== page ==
Chances of a gastro bug affecting Whangarei residents similar to the one that made hundreds sick from the water supply in Hawke's Bay are "very slim".
Whangarei District Council water services manager Andrew Venmore said different situations existed in Whangarei and Hawke's Bay as far as the source and treatment of reticulated and bore water were concerned.
Between 1000 and 2000 people have been affected by the bug in the town's water supply, which the Hawke's Bay District Health Board says was almost certainly campylobacter.
Twenty people are in hospital, including two who are critically ill, and all Havelock North schools have been closed as the community fights the spread of the vicious stomach bug.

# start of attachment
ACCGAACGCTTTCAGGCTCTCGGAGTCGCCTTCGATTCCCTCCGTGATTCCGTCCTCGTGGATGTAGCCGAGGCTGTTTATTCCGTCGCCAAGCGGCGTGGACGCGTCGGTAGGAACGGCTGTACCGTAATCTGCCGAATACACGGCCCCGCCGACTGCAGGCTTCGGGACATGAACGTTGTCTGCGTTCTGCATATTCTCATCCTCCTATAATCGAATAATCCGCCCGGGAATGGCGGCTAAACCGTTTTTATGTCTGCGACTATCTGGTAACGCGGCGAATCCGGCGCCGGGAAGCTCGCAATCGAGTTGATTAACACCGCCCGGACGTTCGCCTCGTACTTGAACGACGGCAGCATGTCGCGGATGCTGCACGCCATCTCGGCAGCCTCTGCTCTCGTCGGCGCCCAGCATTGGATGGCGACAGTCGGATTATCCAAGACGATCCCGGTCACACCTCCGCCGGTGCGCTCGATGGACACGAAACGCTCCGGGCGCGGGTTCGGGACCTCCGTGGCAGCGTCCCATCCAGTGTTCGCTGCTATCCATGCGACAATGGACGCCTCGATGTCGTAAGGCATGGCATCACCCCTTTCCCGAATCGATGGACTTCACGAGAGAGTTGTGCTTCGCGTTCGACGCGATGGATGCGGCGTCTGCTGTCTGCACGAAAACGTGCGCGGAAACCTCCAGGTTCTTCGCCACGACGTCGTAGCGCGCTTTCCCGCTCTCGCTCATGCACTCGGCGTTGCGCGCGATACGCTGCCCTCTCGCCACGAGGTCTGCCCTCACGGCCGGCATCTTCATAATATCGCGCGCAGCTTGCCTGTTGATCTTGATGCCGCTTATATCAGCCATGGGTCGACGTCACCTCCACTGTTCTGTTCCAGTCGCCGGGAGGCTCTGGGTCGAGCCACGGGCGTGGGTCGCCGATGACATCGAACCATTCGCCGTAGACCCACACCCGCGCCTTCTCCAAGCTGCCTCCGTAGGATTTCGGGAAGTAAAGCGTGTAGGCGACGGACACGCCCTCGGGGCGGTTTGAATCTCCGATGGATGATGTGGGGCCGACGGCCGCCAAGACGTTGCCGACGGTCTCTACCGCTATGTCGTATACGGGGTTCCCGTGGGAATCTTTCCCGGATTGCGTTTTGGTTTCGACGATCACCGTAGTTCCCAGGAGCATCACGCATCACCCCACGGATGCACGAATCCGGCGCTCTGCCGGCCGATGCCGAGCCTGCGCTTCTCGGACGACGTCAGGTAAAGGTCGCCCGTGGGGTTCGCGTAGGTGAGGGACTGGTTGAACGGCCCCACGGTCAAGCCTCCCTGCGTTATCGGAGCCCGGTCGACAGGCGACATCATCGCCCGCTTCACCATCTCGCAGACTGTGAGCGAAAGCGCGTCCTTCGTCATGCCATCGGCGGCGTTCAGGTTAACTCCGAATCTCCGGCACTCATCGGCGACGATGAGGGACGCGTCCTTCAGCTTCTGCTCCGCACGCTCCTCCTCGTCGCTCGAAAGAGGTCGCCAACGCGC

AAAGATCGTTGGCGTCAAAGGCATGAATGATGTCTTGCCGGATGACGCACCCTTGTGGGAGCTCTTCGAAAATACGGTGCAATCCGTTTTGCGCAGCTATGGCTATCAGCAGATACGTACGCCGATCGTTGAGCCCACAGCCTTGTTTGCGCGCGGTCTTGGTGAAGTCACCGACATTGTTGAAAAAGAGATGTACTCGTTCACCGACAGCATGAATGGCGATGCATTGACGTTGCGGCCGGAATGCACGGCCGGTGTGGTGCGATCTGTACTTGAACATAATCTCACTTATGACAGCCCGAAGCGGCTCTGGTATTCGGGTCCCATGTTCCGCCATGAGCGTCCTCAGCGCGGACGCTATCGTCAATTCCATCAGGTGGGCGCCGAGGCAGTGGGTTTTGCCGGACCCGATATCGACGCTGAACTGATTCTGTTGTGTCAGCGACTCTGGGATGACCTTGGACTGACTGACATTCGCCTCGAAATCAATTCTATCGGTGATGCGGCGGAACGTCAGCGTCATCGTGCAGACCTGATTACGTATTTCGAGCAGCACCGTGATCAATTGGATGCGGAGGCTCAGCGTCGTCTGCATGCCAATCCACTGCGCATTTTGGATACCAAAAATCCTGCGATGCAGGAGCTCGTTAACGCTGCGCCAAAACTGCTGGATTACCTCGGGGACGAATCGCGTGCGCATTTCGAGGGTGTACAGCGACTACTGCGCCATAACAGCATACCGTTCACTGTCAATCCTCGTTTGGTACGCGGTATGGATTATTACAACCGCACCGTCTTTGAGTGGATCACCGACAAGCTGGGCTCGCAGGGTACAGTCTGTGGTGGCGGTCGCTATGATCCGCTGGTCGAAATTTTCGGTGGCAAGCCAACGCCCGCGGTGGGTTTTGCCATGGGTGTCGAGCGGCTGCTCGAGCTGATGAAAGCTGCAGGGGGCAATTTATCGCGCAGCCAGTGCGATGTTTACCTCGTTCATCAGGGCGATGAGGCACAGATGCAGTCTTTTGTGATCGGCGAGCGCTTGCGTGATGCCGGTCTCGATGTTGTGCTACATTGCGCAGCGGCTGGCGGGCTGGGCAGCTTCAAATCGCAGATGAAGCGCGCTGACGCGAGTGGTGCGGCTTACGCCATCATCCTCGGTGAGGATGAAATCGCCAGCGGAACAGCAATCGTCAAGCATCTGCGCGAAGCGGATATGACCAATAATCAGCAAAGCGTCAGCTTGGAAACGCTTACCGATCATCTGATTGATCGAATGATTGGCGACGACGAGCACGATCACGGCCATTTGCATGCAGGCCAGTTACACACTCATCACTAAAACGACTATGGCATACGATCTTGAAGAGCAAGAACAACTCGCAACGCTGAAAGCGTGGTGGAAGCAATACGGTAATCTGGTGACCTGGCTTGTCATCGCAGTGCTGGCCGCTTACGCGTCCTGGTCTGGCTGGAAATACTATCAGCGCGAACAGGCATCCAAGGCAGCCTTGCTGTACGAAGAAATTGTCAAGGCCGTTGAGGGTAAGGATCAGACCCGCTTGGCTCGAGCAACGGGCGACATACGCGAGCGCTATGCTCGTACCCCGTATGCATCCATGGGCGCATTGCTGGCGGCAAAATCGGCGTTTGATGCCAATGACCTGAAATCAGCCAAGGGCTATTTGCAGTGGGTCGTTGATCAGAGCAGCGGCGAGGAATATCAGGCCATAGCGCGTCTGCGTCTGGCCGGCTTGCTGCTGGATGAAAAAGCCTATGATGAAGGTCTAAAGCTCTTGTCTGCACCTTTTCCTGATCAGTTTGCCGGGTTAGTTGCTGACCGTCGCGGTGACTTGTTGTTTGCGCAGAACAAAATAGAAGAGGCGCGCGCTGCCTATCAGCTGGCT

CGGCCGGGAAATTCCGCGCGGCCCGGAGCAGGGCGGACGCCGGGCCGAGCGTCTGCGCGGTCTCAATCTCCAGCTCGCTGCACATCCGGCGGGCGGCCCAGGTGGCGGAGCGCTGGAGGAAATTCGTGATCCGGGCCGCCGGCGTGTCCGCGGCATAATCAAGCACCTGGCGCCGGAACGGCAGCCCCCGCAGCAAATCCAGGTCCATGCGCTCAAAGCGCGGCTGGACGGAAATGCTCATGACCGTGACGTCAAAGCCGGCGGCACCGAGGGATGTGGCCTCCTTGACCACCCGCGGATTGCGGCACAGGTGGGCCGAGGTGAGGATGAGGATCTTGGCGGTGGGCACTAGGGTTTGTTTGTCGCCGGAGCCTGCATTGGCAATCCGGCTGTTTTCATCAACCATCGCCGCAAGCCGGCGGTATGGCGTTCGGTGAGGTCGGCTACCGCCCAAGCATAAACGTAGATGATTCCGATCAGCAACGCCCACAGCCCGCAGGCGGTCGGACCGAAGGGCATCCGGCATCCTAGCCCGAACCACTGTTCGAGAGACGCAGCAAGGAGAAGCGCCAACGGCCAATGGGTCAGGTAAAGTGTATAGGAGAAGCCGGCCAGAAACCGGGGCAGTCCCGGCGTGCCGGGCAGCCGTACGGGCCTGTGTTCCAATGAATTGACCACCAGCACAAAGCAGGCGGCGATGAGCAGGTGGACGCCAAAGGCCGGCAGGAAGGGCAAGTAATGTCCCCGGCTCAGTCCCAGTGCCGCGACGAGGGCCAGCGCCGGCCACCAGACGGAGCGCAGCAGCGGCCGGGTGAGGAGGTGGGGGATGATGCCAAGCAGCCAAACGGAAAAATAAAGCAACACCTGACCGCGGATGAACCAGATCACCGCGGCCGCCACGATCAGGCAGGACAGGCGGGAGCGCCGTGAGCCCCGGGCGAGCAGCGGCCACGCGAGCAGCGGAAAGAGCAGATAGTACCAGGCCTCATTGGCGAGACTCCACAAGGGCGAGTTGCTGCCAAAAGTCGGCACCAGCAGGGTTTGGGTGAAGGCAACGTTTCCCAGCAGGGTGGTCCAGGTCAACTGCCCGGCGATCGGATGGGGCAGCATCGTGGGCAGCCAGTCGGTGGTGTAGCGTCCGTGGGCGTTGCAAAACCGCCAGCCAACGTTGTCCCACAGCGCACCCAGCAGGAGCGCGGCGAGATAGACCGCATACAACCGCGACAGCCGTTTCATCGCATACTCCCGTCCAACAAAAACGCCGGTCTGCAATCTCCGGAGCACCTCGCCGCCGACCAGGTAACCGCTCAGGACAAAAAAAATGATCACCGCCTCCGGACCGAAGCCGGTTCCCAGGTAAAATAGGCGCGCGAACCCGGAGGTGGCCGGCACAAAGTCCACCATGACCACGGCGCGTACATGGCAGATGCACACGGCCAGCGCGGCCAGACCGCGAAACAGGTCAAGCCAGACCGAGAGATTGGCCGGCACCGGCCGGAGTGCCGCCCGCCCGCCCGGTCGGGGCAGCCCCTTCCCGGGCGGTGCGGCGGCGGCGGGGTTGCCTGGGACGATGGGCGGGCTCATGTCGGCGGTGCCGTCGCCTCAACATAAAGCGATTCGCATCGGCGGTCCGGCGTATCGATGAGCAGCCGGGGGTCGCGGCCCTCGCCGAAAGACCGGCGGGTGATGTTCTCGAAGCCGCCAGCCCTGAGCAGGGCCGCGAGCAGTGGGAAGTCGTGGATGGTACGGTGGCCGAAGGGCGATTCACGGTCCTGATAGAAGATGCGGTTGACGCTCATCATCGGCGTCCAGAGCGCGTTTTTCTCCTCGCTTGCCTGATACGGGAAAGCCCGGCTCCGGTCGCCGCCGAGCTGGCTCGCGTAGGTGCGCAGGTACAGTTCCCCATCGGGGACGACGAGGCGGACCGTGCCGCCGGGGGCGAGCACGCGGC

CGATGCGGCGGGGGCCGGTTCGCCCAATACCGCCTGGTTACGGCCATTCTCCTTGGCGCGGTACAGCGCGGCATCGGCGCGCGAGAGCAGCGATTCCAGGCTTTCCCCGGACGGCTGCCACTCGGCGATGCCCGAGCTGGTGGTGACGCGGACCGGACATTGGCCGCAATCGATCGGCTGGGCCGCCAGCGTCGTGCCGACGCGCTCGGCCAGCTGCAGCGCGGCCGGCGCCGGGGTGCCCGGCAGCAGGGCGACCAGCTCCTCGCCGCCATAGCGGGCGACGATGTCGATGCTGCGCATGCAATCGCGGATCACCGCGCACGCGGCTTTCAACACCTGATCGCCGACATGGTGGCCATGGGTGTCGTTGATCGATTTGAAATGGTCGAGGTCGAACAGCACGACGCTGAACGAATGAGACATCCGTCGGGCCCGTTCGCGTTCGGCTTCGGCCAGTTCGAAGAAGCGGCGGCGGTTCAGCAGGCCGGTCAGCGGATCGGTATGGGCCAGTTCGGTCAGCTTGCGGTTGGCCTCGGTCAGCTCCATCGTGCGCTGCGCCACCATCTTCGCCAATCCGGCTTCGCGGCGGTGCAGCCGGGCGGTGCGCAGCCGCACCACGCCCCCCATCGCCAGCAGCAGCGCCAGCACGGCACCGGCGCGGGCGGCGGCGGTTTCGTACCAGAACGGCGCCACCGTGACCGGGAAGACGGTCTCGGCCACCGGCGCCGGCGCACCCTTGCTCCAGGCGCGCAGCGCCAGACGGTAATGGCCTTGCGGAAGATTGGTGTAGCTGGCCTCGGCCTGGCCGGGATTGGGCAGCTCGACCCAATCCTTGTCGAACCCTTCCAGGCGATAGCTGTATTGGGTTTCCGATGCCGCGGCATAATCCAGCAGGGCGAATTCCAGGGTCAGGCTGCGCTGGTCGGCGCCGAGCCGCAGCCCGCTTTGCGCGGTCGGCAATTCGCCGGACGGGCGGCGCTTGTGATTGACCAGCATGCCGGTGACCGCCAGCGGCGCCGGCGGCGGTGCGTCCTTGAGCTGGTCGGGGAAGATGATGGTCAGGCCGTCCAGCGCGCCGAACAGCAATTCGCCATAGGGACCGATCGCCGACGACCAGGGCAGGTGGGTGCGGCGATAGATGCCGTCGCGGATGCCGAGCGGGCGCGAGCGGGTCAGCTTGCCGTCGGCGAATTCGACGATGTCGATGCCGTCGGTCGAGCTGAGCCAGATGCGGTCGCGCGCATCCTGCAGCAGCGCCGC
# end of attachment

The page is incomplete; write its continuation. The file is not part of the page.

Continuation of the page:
The town's supply has now been chlorinated to kill the bug, and Hastings District Council has brought in tankers of uncontaminated water so residents can fill containers from the street.
Mr Venmore said unlike Whangarei, Hastings and Havelock North got their water from a series of groundwater bores which were not treated or chlorinated because they were considered secure.
Whangarei District Council treated and chlorinated all its reticulated and bore water.
Mr Venmore said the water was also UV disinfected to ensure it was safe.
"We also test at test points across the district after it has left our treatment plants.
"The chances [of a gastro bug in Whangarei] are very slim. The type of bug Hawke's Bay residents have been getting is killed by chlorine," Mr Venmore said.